Congalton encouraged Velie, “if she is indeed going to continue with CalCoastNews, to re-think her editorial process.” He mentioned that newspapers have people called copy editors and editors “who go over (the article) … and I think that Karen would benefit from that. Jeez, Karen, if you’re gonna play in the big leagues, you gotta be more careful… !” Unfortunately, CalCoastNews does have an editor. His name is Bill Loving and he didn’t do a very good job editing Velie’s Tenborg story or defending her on the witness stand.

“But make no mistake about it,” added Congalton, ringmaster of the circus that must go on. “On its worst day CalCoastNews is still better than anything else in town in terms of the type of subjects that Karen is covering… Maybe I’m wrong. Has the New Times investigated Mr. Tenborg and found him innocent of the charges? Has the Tribune? Has KSBY? Has KCBX? Because if the answer is no, then OK, what if Karen was even close to being right?”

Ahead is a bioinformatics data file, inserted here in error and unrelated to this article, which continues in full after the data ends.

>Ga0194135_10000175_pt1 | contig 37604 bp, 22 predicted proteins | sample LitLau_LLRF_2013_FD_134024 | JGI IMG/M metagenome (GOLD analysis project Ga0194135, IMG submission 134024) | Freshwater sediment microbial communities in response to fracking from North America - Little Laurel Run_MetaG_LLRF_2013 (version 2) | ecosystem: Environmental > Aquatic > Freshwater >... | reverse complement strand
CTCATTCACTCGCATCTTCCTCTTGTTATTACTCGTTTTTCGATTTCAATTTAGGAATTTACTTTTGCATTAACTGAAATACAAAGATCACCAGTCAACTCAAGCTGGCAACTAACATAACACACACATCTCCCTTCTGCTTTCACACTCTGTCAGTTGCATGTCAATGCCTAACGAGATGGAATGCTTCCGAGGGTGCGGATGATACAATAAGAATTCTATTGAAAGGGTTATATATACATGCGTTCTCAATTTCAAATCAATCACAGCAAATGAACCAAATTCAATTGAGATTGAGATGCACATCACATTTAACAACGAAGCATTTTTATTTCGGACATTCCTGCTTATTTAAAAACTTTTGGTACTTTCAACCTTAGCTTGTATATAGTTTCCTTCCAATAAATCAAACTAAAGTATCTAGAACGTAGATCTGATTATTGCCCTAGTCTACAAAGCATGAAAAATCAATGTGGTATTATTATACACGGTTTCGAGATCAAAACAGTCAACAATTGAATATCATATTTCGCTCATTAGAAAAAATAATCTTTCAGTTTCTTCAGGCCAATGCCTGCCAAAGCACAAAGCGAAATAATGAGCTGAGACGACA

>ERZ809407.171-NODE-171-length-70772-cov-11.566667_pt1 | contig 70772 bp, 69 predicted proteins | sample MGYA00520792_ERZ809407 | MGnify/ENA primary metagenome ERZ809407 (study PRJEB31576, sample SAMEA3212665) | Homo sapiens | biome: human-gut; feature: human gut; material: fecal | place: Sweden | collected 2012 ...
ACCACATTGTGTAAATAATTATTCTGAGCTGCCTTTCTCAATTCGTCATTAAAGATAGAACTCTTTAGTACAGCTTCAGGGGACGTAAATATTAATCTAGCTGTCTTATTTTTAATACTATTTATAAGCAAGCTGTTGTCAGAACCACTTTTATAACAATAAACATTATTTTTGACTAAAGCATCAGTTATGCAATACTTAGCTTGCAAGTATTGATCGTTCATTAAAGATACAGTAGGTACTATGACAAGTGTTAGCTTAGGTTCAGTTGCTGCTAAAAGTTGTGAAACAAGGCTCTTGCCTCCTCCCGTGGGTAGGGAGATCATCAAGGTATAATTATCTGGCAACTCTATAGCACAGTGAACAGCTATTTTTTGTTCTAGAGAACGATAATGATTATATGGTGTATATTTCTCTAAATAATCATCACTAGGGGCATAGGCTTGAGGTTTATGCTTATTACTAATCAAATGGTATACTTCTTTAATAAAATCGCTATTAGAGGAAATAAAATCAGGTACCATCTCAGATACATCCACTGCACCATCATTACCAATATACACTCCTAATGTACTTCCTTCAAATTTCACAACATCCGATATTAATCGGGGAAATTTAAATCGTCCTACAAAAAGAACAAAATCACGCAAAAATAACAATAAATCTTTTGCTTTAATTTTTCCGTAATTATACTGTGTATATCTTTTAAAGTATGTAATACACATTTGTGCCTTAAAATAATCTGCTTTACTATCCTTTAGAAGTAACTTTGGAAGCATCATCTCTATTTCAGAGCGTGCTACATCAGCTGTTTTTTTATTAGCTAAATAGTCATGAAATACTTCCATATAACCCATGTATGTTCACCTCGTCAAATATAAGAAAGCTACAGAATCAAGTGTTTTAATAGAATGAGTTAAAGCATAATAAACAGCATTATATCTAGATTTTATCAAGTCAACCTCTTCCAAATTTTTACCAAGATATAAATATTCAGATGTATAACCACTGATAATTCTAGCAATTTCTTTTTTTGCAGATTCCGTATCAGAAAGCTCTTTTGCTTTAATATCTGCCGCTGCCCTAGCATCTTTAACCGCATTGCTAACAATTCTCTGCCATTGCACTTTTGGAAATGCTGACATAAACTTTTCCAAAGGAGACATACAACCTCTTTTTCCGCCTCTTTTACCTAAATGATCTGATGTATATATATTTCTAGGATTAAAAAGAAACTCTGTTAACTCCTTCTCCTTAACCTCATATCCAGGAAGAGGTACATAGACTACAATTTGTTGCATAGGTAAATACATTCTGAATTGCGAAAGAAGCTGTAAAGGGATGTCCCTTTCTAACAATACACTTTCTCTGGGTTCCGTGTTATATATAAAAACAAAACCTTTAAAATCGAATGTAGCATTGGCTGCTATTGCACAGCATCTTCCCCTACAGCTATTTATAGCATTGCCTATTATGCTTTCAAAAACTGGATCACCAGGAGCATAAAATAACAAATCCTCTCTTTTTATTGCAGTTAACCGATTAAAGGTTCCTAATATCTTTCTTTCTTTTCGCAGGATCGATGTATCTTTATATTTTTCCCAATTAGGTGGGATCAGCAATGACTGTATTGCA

Make no mistake about it: The jury’s unanimous verdict eliminated any and all doubt about Velie “even close to being right.” She was a Grand Canyon away from being close to right. If Congalton had just taken the time to get off his couch, if he truly cared enough to go to court and attend the trial of his dear friend, which he failed to do, he would have had all his questions answered, if the truth was what he was after, which it wasn’t. Instead, he moronically expects the Tribune to investigate proven-false claims made in a fabricated, libelous story written by two failed writers from a cannibalistic, extremist website. Why would any legit media waste their time going down that psychotic rabbit hole? Because the fake news site published a false and damaging story it couldn’t prove, and Congalton now wants the local media to do what CalCoastNews should have done in the first place: investigate? He would have been far more believable claiming that Tenborg’s attorney, James Wagstaffe, had somehow managed to hypnotize the jury.